BMI Research expects the global copper market to experience a persistent undersupply over the coming years, as global consumption growth, driven by China's power and infrastructure sectors and increasingly by rising electric vehicle (EV) production, continues to outpace supply growth.
“Global refined copper demand will increasingly outpace production as solid demand from China's power and infrastructure sectors and rising global EV production deepen the global deficit over the coming years.
“We forecast the global refined copper balance to register a deficit of 251 000 t in
2018, and remain undersupplied through 2023,” notes BMI.
Over the longer term, BMI expects the global copper deficit to gradually shrink and the market to be broadly balanced over 2024 to 2027, as strong prices incentivise producers to ramp up output and invest in new projects.
Further, globally, refined copper production growth will pick up over the coming decade as prices improve. “We forecast global output to climb from 23.4-million tonnes in 2018 to 29.9-million tonnes by 2027, averaging 2.7% yearly growth.
“This remains in line with the average yearly growth of 2.5% over the previous ten-year period,” says BMI.
BMI predicts India will emerge as a bright spot in global copper production growth, supported by government initiatives to increase metal output at low production costs. The research firm anticipates India’s refined copper production to increase from 925 000 t this year to 1.8-million tonnes by 2027.
Meanwhile, copper demand will increasingly benefit from the growing EV market and growing popularity of renewable energy sources. The conventional internal combustion engine used in motor vehicles typically contains about 20 kg of copper compared with the 80 kg used in an EV.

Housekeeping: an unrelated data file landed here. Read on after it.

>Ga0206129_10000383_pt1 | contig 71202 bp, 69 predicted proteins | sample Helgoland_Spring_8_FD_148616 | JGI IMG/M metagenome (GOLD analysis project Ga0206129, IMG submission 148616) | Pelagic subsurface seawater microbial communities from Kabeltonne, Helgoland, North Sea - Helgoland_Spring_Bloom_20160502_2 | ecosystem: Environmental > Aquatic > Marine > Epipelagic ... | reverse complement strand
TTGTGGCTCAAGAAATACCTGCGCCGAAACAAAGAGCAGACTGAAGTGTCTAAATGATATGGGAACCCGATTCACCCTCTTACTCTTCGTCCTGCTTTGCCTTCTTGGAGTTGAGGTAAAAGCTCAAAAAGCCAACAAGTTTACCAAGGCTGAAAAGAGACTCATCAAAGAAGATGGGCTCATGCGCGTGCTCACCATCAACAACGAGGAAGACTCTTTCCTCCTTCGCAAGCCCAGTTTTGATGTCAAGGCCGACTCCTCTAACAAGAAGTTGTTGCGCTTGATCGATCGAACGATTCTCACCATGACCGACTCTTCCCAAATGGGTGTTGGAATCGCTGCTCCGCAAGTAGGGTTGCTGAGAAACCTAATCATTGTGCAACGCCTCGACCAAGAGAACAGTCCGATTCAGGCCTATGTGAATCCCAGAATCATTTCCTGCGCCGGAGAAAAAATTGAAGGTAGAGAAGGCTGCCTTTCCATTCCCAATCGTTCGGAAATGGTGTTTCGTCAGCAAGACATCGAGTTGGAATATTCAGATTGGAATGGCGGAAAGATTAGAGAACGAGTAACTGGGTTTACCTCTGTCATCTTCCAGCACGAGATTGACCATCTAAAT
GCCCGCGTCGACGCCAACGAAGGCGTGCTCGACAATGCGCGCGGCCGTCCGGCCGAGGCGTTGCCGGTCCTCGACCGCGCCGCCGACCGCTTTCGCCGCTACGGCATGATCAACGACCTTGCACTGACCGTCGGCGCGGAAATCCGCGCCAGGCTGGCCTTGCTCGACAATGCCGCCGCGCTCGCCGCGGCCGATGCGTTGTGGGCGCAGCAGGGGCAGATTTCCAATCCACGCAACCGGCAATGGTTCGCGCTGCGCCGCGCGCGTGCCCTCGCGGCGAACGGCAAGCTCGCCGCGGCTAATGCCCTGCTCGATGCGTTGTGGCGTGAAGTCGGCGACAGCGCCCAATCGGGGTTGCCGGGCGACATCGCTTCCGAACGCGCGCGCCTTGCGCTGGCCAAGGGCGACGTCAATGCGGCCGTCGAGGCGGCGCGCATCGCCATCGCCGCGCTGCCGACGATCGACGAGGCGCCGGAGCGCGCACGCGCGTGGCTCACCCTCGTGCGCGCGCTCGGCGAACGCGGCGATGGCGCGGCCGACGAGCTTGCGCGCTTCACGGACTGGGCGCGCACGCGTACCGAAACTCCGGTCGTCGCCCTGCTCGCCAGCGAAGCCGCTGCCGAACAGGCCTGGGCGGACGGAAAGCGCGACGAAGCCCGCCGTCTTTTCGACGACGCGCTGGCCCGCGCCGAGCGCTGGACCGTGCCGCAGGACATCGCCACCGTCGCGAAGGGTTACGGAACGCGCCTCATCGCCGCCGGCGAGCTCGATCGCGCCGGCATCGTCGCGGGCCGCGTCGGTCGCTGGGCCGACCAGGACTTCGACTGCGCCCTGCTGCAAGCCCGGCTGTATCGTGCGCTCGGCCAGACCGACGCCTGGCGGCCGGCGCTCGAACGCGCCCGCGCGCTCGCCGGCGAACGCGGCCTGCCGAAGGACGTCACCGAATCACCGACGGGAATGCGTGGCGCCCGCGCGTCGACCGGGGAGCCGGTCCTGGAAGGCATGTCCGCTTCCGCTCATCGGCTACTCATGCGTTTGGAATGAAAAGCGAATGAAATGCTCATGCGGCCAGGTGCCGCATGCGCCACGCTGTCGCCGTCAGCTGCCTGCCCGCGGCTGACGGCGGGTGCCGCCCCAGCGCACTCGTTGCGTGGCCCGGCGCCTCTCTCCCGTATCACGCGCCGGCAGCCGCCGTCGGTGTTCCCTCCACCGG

Additionally, both wind and solar power generation use greater copper per unit of electricity produced than nonrenewable energy sources.
BMI says Chile’s copper production will return to growth in 2018, following a 4% contraction in 2017, owing to strikes and operational disruptions. “We forecast the
country's output to increase from 5.4-million tonnes in 2018 to 6.6-million tonnes by 2027, averaging 2.3% yearly growth.”
China’s copper production growth will lag compared with previous years over the forecast period to 2027, as low copper ore grades render a number of mines unprofitable and as smelters turn to ore imports.
“We forecast China's copper production to increase from 1.8-million tonnes in 2018 to 2.2-million tonnes by 2027, registering an average yearly growth rate of 2.1%.”
This represents a significant slowdown from the average growth rate of 7.3% over the previous ten-year period. Chinese firms will continue to prioritise overseas copper investments in low-cost markets to secure ore supply.
Meanwhile, Peru will achieve steady production growth over the coming years, supported by a strong project pipeline, competitive operating costs and
rising copper prices.
“We forecast the country's copper output to increase from 2.5-million tonnes in 2018 to 3.8-million tonnes by 2027, averaging 4.7% yearly growth. Southern Copper will drive the country's production growth over the coming years, with a strong project pipeline,” BMI notes.
US copper production will return to modest growth this year as rising prices encourage project development, following a steep decline in 2017, on the back of declining ore grades.
“We forecast US copper production to climb higher over the coming decade, from 1.3-million tonnes in 2018 to 1.5-million tonnes by 2027, on the back of rising copper prices and a solid project pipeline,” the research firm states.
Meanwhile, the Democratic Republic of Congo’s (DRC’s) copper production will maintain solid growth over the coming years, supported by continued investment, high-grade reserves and improving copper prices.
“We forecast DRC's copper production to increase from one-million-tonnes in 2018 to 1.9-million tonnes by 2027,” BMI reported.